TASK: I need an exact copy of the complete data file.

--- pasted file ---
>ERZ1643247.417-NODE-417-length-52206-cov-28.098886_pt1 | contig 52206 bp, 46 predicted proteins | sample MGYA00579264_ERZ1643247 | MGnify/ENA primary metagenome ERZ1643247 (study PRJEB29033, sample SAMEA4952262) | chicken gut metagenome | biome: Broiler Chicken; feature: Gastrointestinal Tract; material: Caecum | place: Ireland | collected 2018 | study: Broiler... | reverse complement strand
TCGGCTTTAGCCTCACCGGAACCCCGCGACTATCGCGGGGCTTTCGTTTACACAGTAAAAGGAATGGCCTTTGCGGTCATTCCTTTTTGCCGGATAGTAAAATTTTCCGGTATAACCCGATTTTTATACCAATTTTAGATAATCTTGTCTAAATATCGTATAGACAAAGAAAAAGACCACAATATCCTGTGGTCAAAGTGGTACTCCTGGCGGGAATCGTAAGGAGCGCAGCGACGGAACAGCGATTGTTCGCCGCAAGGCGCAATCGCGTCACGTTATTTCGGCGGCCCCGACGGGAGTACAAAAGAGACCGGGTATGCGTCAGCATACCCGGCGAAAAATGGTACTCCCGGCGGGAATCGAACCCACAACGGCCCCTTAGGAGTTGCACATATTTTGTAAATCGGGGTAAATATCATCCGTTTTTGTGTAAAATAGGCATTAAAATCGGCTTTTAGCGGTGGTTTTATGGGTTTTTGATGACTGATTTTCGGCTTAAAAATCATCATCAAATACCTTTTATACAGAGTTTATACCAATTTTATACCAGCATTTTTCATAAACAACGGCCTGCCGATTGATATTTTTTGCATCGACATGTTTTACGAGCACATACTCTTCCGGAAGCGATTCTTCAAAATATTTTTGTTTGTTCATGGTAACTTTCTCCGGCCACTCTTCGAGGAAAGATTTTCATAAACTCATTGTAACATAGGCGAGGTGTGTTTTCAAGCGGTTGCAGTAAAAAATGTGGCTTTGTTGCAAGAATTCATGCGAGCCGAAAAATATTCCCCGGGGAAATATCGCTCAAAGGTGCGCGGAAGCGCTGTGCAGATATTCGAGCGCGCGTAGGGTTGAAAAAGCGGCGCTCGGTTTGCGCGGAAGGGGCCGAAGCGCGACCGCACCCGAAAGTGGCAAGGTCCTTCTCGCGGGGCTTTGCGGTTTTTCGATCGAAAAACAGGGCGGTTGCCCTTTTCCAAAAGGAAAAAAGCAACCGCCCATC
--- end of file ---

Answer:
>ERZ1643247.417-NODE-417-length-52206-cov-28.098886_pt1 | contig 52206 bp, 46 predicted proteins | sample MGYA00579264_ERZ1643247 | MGnify/ENA primary metagenome ERZ1643247 (study PRJEB29033, sample SAMEA4952262) | chicken gut metagenome | biome: Broiler Chicken; feature: Gastrointestinal Tract; material: Caecum | place: Ireland | collected 2018 | study: Broiler... | reverse complement strand
TCGGCTTTAGCCTCACCGGAACCCCGCGACTATCGCGGGGCTTTCGTTTACACAGTAAAAGGAATGGCCTTTGCGGTCATTCCTTTTTGCCGGATAGTAAAATTTTCCGGTATAACCCGATTTTTATACCAATTTTAGATAATCTTGTCTAAATATCGTATAGACAAAGAAAAAGACCACAATATCCTGTGGTCAAAGTGGTACTCCTGGCGGGAATCGTAAGGAGCGCAGCGACGGAACAGCGATTGTTCGCCGCAAGGCGCAATCGCGTCACGTTATTTCGGCGGCCCCGACGGGAGTACAAAAGAGACCGGGTATGCGTCAGCATACCCGGCGAAAAATGGTACTCCCGGCGGGAATCGAACCCACAACGGCCCCTTAGGAGTTGCACATATTTTGTAAATCGGGGTAAATATCATCCGTTTTTGTGTAAAATAGGCATTAAAATCGGCTTTTAGCGGTGGTTTTATGGGTTTTTGATGACTGATTTTCGGCTTAAAAATCATCATCAAATACCTTTTATACAGAGTTTATACCAATTTTATACCAGCATTTTTCATAAACAACGGCCTGCCGATTGATATTTTTTGCATCGACATGTTTTACGAGCACATACTCTTCCGGAAGCGATTCTTCAAAATATTTTTGTTTGTTCATGGTAACTTTCTCCGGCCACTCTTCGAGGAAAGATTTTCATAAACTCATTGTAACATAGGCGAGGTGTGTTTTCAAGCGGTTGCAGTAAAAAATGTGGCTTTGTTGCAAGAATTCATGCGAGCCGAAAAATATTCCCCGGGGAAATATCGCTCAAAGGTGCGCGGAAGCGCTGTGCAGATATTCGAGCGCGCGTAGGGTTGAAAAAGCGGCGCTCGGTTTGCGCGGAAGGGGCCGAAGCGCGACCGCACCCGAAAGTGGCAAGGTCCTTCTCGCGGGGCTTTGCGGTTTTTCGATCGAAAAACAGGGCGGTTGCCCTTTTCCAAAAGGAAAAAAGCAACCGCCCATC